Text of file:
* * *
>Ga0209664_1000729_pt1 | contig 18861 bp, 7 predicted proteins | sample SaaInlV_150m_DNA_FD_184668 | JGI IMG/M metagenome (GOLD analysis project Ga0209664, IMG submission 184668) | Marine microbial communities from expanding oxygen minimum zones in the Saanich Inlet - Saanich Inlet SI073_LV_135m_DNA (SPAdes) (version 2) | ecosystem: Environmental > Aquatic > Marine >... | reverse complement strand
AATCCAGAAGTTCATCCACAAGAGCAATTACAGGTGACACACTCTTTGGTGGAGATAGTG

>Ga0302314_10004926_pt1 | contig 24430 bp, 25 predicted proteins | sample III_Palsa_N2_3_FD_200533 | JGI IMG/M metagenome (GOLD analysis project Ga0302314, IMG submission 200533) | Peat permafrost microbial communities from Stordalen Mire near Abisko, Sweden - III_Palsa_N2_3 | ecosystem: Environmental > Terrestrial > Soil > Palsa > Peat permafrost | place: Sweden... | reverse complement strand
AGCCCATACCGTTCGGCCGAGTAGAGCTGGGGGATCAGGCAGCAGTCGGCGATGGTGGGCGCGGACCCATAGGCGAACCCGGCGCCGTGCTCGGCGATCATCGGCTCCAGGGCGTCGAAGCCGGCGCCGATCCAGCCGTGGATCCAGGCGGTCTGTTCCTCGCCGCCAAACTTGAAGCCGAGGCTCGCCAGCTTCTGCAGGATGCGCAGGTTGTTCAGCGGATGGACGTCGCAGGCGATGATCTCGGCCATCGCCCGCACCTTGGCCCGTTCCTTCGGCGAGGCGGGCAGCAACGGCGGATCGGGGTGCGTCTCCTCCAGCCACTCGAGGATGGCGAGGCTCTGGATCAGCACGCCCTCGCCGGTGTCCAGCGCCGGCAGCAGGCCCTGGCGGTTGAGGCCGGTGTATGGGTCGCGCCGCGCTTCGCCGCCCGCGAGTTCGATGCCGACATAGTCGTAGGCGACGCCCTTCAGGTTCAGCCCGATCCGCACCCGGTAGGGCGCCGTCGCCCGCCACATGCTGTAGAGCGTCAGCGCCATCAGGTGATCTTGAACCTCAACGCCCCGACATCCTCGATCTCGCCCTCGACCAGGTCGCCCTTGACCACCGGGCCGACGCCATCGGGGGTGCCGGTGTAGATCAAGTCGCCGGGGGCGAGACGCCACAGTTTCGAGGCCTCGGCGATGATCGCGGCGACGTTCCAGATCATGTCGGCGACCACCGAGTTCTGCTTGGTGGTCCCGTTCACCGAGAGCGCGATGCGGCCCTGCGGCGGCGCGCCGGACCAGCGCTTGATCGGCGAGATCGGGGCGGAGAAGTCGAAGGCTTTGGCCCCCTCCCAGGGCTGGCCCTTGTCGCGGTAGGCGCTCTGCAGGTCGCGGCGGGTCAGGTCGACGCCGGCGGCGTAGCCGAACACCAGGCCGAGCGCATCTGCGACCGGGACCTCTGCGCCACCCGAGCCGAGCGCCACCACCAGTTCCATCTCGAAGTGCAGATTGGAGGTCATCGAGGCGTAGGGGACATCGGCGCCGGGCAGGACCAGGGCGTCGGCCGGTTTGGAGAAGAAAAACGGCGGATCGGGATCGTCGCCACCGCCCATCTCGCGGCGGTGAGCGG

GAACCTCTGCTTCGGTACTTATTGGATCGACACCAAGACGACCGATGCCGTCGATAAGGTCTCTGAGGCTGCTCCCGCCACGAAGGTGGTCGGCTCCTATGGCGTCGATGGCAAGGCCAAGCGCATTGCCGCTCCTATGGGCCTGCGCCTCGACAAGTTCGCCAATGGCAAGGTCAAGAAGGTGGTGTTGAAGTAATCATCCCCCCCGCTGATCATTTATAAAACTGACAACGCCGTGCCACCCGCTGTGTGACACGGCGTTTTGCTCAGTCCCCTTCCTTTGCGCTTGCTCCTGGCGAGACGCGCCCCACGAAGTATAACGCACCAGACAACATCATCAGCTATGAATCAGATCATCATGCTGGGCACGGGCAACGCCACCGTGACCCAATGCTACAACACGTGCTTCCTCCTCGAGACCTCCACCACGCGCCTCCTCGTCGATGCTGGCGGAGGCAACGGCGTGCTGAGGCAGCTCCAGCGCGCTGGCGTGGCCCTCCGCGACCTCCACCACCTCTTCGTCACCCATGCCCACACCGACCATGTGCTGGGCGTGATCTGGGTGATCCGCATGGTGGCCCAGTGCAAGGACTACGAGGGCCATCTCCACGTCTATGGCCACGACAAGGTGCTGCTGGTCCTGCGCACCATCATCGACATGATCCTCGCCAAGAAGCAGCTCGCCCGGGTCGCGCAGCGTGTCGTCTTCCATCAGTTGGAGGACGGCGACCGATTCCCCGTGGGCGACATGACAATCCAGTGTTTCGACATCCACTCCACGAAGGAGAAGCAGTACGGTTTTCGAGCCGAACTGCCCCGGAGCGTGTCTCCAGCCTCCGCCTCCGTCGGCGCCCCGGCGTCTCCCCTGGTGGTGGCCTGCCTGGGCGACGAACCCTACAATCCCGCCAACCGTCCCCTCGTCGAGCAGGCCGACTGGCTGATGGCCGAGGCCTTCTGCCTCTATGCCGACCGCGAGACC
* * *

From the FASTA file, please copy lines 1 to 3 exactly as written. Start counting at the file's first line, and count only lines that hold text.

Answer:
>Ga0209664_1000729_pt1 | contig 18861 bp, 7 predicted proteins | sample SaaInlV_150m_DNA_FD_184668 | JGI IMG/M metagenome (GOLD analysis project Ga0209664, IMG submission 184668) | Marine microbial communities from expanding oxygen minimum zones in the Saanich Inlet - Saanich Inlet SI073_LV_135m_DNA (SPAdes) (version 2) | ecosystem: Environmental > Aquatic > Marine >... | reverse complement strand
AATCCAGAAGTTCATCCACAAGAGCAATTACAGGTGACACACTCTTTGGTGGAGATAGTG

>Ga0302314_10004926_pt1 | contig 24430 bp, 25 predicted proteins | sample III_Palsa_N2_3_FD_200533 | JGI IMG/M metagenome (GOLD analysis project Ga0302314, IMG submission 200533) | Peat permafrost microbial communities from Stordalen Mire near Abisko, Sweden - III_Palsa_N2_3 | ecosystem: Environmental > Terrestrial > Soil > Palsa > Peat permafrost | place: Sweden... | reverse complement strand